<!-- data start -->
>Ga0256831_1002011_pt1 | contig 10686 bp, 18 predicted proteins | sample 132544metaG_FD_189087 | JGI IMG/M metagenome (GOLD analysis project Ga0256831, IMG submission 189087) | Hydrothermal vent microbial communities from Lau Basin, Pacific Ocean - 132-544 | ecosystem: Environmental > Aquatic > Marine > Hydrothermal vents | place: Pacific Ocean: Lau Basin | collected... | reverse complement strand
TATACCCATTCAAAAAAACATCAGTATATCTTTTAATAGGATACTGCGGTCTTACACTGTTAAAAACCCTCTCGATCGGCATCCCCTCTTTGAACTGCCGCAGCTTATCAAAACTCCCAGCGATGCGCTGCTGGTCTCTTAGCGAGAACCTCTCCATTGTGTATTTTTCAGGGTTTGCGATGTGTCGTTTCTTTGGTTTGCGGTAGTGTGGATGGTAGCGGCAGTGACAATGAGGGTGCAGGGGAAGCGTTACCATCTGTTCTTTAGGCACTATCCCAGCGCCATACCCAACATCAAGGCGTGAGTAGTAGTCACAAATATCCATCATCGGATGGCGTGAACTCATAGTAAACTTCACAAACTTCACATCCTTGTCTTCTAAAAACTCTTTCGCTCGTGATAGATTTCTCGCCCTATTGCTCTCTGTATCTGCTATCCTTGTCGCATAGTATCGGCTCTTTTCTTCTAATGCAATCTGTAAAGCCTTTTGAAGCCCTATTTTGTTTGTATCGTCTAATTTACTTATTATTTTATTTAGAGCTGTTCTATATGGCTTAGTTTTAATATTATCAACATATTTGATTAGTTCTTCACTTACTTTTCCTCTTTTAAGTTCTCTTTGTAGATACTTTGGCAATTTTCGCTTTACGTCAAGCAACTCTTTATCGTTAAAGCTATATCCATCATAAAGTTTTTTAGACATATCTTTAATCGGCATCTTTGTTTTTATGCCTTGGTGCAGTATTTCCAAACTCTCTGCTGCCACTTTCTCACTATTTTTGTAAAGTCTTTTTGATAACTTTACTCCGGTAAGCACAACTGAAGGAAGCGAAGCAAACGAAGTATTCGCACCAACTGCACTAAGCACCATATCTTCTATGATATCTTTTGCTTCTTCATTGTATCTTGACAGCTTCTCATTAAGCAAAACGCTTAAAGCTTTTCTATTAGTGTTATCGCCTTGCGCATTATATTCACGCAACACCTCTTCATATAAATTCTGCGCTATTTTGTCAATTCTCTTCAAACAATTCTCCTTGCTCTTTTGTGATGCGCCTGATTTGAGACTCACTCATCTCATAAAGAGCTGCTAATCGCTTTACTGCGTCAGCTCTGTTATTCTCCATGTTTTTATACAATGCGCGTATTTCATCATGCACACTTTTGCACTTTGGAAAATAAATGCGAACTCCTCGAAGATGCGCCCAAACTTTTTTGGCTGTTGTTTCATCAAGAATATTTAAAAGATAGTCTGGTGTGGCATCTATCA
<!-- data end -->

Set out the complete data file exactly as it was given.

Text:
>Ga0256831_1002011_pt1 | contig 10686 bp, 18 predicted proteins | sample 132544metaG_FD_189087 | JGI IMG/M metagenome (GOLD analysis project Ga0256831, IMG submission 189087) | Hydrothermal vent microbial communities from Lau Basin, Pacific Ocean - 132-544 | ecosystem: Environmental > Aquatic > Marine > Hydrothermal vents | place: Pacific Ocean: Lau Basin | collected... | reverse complement strand
TATACCCATTCAAAAAAACATCAGTATATCTTTTAATAGGATACTGCGGTCTTACACTGTTAAAAACCCTCTCGATCGGCATCCCCTCTTTGAACTGCCGCAGCTTATCAAAACTCCCAGCGATGCGCTGCTGGTCTCTTAGCGAGAACCTCTCCATTGTGTATTTTTCAGGGTTTGCGATGTGTCGTTTCTTTGGTTTGCGGTAGTGTGGATGGTAGCGGCAGTGACAATGAGGGTGCAGGGGAAGCGTTACCATCTGTTCTTTAGGCACTATCCCAGCGCCATACCCAACATCAAGGCGTGAGTAGTAGTCACAAATATCCATCATCGGATGGCGTGAACTCATAGTAAACTTCACAAACTTCACATCCTTGTCTTCTAAAAACTCTTTCGCTCGTGATAGATTTCTCGCCCTATTGCTCTCTGTATCTGCTATCCTTGTCGCATAGTATCGGCTCTTTTCTTCTAATGCAATCTGTAAAGCCTTTTGAAGCCCTATTTTGTTTGTATCGTCTAATTTACTTATTATTTTATTTAGAGCTGTTCTATATGGCTTAGTTTTAATATTATCAACATATTTGATTAGTTCTTCACTTACTTTTCCTCTTTTAAGTTCTCTTTGTAGATACTTTGGCAATTTTCGCTTTACGTCAAGCAACTCTTTATCGTTAAAGCTATATCCATCATAAAGTTTTTTAGACATATCTTTAATCGGCATCTTTGTTTTTATGCCTTGGTGCAGTATTTCCAAACTCTCTGCTGCCACTTTCTCACTATTTTTGTAAAGTCTTTTTGATAACTTTACTCCGGTAAGCACAACTGAAGGAAGCGAAGCAAACGAAGTATTCGCACCAACTGCACTAAGCACCATATCTTCTATGATATCTTTTGCTTCTTCATTGTATCTTGACAGCTTCTCATTAAGCAAAACGCTTAAAGCTTTTCTATTAGTGTTATCGCCTTGCGCATTATATTCACGCAACACCTCTTCATATAAATTCTGCGCTATTTTGTCAATTCTCTTCAAACAATTCTCCTTGCTCTTTTGTGATGCGCCTGATTTGAGACTCACTCATCTCATAAAGAGCTGCTAATCGCTTTACTGCGTCAGCTCTGTTATTCTCCATGTTTTTATACAATGCGCGTATTTCATCATGCACACTTTTGCACTTTGGAAAATAAATGCGAACTCCTCGAAGATGCGCCCAAACTTTTTTGGCTGTTGTTTCATCAAGAATATTTAAAAGATAGTCTGGTGTGGCATCTATCA